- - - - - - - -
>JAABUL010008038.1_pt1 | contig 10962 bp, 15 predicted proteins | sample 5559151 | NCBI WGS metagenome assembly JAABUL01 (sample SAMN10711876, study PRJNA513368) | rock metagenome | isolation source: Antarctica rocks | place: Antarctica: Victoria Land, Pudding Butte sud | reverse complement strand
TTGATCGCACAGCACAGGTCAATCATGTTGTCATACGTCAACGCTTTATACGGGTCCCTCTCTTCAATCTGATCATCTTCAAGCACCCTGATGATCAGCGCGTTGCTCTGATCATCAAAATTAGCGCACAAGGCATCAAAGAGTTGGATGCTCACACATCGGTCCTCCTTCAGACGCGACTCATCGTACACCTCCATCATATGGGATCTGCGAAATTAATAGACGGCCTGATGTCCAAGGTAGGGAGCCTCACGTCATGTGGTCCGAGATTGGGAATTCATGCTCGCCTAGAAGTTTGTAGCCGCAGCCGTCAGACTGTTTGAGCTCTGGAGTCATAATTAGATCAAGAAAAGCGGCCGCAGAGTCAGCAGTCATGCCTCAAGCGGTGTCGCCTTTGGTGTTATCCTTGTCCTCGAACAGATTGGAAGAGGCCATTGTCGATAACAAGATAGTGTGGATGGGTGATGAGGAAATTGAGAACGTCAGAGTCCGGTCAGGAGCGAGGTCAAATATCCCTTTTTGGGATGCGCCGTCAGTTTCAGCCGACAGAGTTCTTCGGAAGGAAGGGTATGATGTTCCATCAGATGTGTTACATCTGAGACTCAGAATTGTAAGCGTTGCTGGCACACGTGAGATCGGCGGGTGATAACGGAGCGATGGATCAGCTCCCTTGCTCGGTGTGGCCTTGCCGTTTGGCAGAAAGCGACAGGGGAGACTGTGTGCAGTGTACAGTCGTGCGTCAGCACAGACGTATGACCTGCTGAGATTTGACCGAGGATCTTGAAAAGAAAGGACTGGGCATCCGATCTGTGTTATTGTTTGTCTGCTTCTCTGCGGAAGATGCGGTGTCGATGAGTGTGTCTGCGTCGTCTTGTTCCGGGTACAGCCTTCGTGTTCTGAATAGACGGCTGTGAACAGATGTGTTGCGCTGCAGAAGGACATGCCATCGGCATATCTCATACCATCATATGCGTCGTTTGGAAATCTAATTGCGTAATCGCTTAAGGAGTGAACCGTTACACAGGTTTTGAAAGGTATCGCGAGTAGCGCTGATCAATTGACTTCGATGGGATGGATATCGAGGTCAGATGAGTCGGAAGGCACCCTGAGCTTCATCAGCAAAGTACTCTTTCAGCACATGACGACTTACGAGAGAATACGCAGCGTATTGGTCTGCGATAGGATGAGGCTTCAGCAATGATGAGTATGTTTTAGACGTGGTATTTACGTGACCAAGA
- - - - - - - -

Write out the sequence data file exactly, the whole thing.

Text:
>JAABUL010008038.1_pt1 | contig 10962 bp, 15 predicted proteins | sample 5559151 | NCBI WGS metagenome assembly JAABUL01 (sample SAMN10711876, study PRJNA513368) | rock metagenome | isolation source: Antarctica rocks | place: Antarctica: Victoria Land, Pudding Butte sud | reverse complement strand
TTGATCGCACAGCACAGGTCAATCATGTTGTCATACGTCAACGCTTTATACGGGTCCCTCTCTTCAATCTGATCATCTTCAAGCACCCTGATGATCAGCGCGTTGCTCTGATCATCAAAATTAGCGCACAAGGCATCAAAGAGTTGGATGCTCACACATCGGTCCTCCTTCAGACGCGACTCATCGTACACCTCCATCATATGGGATCTGCGAAATTAATAGACGGCCTGATGTCCAAGGTAGGGAGCCTCACGTCATGTGGTCCGAGATTGGGAATTCATGCTCGCCTAGAAGTTTGTAGCCGCAGCCGTCAGACTGTTTGAGCTCTGGAGTCATAATTAGATCAAGAAAAGCGGCCGCAGAGTCAGCAGTCATGCCTCAAGCGGTGTCGCCTTTGGTGTTATCCTTGTCCTCGAACAGATTGGAAGAGGCCATTGTCGATAACAAGATAGTGTGGATGGGTGATGAGGAAATTGAGAACGTCAGAGTCCGGTCAGGAGCGAGGTCAAATATCCCTTTTTGGGATGCGCCGTCAGTTTCAGCCGACAGAGTTCTTCGGAAGGAAGGGTATGATGTTCCATCAGATGTGTTACATCTGAGACTCAGAATTGTAAGCGTTGCTGGCACACGTGAGATCGGCGGGTGATAACGGAGCGATGGATCAGCTCCCTTGCTCGGTGTGGCCTTGCCGTTTGGCAGAAAGCGACAGGGGAGACTGTGTGCAGTGTACAGTCGTGCGTCAGCACAGACGTATGACCTGCTGAGATTTGACCGAGGATCTTGAAAAGAAAGGACTGGGCATCCGATCTGTGTTATTGTTTGTCTGCTTCTCTGCGGAAGATGCGGTGTCGATGAGTGTGTCTGCGTCGTCTTGTTCCGGGTACAGCCTTCGTGTTCTGAATAGACGGCTGTGAACAGATGTGTTGCGCTGCAGAAGGACATGCCATCGGCATATCTCATACCATCATATGCGTCGTTTGGAAATCTAATTGCGTAATCGCTTAAGGAGTGAACCGTTACACAGGTTTTGAAAGGTATCGCGAGTAGCGCTGATCAATTGACTTCGATGGGATGGATATCGAGGTCAGATGAGTCGGAAGGCACCCTGAGCTTCATCAGCAAAGTACTCTTTCAGCACATGACGACTTACGAGAGAATACGCAGCGTATTGGTCTGCGATAGGATGAGGCTTCAGCAATGATGAGTATGTTTTAGACGTGGTATTTACGTGACCAAGA